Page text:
The problem is that sentience and consciousness are entirely a subjective experience. Philosophy, not science, debates about this. And never in a definitive way.

That is not for a lack of trying but scientists face two problems:

  1. We are the only conscious beings we know.
  2. We lack an operational definition of consciousness because we don't really know what being sentient entails.

Some common consciousness studies imply subjecting several people to stimuli and compare those stimuli with other humans and other sentient beings, but being unable to interrogate those other sentients (because they usually lack intelligence to talk to us) means our results are very biased towards humanity.

Prologue: This will be instigated by politicians, not scientists.

Let's say a scientist publishes a paper implying that consciousness acquisition by robots is radically different from humans. That would be totally ok, as robots neural processes are probably different from humans, and the scientist community would probably had a blast proving or disproving those assertions.

Let's say some reporter, in desperate need of a headline, takes this paper out of context and writes "Scientist affirms androids are not conscient beings". That is, unfortunately, very common nowadays (ex: search "farts prevents cancer"). Nobody will bother reading the paper - that will probably will be titled something like "Comparisonal analysis of the neural pathways of third generation artilects".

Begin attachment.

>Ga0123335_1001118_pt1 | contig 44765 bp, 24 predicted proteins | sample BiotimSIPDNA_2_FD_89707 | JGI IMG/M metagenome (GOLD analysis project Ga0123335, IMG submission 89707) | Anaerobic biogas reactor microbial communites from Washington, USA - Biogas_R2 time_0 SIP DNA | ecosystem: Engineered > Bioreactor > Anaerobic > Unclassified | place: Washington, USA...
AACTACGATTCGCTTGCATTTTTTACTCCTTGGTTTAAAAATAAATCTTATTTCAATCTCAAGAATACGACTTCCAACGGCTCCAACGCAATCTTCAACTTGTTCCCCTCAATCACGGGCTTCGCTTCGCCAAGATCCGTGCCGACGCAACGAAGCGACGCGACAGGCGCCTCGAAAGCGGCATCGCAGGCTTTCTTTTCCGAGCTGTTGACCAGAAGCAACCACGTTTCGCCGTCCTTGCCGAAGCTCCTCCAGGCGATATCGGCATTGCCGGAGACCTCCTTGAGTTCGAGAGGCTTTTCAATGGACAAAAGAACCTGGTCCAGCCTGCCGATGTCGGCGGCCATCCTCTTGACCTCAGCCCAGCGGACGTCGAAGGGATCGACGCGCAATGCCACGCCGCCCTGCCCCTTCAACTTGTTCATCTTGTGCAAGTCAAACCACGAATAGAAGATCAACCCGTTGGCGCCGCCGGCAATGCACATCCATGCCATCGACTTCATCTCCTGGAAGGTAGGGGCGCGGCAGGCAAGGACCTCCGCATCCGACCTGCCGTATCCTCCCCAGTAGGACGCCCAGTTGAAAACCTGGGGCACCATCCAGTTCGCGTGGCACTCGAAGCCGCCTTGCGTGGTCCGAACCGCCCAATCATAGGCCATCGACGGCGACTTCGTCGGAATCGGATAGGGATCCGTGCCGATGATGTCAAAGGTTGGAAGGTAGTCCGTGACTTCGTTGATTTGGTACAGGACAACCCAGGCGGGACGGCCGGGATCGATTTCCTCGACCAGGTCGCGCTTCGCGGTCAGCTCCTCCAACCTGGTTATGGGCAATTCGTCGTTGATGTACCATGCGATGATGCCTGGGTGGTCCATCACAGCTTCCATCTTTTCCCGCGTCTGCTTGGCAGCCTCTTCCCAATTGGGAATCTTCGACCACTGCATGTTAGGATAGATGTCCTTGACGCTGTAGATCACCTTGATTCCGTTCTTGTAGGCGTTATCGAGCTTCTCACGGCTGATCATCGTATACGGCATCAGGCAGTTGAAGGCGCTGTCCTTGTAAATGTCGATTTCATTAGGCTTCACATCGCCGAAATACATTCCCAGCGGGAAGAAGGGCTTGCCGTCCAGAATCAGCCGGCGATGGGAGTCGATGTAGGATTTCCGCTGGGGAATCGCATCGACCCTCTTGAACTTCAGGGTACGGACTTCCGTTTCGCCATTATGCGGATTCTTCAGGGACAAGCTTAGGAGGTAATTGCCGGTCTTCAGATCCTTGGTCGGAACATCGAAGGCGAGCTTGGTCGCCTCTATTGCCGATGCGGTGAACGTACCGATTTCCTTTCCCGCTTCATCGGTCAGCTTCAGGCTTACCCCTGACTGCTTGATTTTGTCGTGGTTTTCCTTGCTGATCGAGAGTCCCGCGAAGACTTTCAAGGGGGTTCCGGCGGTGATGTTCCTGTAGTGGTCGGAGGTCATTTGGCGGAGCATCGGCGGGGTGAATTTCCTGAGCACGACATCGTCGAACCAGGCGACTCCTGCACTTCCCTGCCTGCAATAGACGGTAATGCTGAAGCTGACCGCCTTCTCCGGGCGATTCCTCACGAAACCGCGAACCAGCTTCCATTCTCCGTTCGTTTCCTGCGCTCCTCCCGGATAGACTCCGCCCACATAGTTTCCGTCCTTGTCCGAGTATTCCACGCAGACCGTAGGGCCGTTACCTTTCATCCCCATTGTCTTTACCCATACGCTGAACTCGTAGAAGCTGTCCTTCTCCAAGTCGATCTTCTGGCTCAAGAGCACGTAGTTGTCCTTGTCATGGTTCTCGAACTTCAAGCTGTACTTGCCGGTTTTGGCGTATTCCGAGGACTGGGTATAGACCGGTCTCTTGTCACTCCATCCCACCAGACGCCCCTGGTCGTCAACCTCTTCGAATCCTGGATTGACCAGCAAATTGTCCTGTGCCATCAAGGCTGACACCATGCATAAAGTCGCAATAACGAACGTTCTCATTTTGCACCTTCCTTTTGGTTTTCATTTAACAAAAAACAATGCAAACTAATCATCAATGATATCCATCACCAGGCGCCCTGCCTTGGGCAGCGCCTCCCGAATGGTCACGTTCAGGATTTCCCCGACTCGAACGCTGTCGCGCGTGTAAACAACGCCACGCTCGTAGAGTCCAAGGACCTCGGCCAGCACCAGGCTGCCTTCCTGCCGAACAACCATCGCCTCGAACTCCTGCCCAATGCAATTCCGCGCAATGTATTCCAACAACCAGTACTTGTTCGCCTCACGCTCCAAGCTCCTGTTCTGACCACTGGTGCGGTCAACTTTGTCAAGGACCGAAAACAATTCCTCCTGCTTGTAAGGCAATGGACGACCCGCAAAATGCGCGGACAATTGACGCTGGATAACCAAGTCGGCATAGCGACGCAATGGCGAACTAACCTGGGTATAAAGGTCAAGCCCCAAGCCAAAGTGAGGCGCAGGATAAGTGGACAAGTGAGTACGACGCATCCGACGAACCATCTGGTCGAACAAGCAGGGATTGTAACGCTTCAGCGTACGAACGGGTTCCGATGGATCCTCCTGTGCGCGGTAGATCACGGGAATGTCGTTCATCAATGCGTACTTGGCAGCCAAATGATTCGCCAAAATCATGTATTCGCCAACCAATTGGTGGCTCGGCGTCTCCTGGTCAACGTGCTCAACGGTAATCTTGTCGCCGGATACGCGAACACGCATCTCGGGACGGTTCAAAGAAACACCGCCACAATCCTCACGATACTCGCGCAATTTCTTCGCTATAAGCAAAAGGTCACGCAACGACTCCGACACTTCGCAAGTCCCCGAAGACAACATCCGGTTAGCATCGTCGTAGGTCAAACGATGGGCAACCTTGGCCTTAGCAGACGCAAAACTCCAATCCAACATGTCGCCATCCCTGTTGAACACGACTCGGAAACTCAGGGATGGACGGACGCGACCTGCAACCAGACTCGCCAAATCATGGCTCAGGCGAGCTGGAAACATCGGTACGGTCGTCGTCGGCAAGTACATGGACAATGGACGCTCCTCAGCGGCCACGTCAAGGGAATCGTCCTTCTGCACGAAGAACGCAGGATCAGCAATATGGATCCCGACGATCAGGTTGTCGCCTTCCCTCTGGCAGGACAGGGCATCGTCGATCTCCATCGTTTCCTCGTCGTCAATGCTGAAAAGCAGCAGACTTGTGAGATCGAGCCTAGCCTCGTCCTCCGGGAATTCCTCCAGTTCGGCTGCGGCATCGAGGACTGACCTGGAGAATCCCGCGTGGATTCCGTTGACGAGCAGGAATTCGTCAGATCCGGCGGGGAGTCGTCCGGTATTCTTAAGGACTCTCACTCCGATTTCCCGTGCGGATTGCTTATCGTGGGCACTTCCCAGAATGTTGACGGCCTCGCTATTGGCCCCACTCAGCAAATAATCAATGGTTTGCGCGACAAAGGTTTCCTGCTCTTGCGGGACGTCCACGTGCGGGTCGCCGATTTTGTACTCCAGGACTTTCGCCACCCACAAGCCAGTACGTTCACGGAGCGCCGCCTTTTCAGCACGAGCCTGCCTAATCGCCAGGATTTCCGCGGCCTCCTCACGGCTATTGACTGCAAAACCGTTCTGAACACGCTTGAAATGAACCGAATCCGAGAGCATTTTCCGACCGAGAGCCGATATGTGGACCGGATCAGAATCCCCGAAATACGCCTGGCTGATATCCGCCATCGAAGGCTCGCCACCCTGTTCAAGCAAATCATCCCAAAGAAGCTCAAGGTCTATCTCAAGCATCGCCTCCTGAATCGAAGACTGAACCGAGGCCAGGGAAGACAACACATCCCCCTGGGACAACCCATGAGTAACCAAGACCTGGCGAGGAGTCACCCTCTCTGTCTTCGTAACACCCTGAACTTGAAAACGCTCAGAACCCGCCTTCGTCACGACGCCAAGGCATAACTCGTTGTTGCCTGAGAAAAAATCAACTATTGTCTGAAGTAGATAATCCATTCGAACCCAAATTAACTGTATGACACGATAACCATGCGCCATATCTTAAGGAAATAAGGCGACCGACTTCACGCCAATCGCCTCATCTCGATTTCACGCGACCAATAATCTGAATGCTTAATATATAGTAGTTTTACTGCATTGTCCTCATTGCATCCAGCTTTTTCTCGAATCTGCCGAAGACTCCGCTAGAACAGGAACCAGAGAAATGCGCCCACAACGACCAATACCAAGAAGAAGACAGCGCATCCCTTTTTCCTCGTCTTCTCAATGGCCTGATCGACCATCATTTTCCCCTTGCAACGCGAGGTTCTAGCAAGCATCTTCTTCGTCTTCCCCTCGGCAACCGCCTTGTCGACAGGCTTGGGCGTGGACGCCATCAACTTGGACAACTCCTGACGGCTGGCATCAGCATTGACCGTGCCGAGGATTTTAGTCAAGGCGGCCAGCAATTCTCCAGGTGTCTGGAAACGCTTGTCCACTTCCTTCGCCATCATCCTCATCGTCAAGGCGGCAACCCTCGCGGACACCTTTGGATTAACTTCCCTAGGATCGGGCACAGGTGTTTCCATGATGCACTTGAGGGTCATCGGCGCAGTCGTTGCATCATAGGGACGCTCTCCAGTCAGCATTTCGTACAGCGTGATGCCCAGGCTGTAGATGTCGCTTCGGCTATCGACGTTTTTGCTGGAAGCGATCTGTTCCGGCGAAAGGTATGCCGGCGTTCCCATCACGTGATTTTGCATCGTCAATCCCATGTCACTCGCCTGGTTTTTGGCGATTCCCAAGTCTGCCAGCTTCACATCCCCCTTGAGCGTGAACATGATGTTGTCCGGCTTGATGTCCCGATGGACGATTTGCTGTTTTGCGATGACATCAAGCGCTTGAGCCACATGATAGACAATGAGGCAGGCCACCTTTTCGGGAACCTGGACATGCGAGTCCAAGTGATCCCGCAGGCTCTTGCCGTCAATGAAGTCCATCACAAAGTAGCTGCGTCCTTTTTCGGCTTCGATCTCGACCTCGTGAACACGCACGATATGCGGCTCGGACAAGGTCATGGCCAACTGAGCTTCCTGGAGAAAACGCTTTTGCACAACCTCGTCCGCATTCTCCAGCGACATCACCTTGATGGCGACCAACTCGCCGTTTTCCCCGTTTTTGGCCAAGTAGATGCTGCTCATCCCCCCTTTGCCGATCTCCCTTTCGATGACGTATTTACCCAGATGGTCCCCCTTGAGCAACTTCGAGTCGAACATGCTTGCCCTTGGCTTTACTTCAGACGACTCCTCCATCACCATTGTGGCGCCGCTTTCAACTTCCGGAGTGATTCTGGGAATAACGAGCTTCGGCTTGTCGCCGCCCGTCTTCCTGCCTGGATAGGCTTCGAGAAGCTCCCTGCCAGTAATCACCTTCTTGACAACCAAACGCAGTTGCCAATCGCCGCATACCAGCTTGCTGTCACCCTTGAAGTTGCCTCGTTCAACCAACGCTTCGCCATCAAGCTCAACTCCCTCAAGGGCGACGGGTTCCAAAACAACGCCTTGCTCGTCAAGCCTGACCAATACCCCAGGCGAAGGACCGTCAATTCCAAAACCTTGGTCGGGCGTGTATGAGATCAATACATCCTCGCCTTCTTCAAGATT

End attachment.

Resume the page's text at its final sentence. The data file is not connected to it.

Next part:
Populist politicians (the ones that usually will benefit of playing "us against them" cards) will start disparaging robots, and religious extremists (that will probably have a hard time considering robots "beings of god" and thus stand predisposed to belittle them) will join the fight. If they are the majority force of their country, this will be the point were robots will start to be stripped of their rights.

Mid-point: This will be played like any other witch hunt

Whenever we felt threatened by our peers (although in real life, our peers have been invariably humans) we sought to prosecute, incarcerate, kill, and in general, expel them from our society. Just replace robots with any prosecuted minority in the past or present: interment camps, forced segregation, seizure of assets, forced exile...

Most of these are considered violations of human rights, but these countries may pivot on the fact that robots cannot be considered human beings and as such, are not entitled to these protections.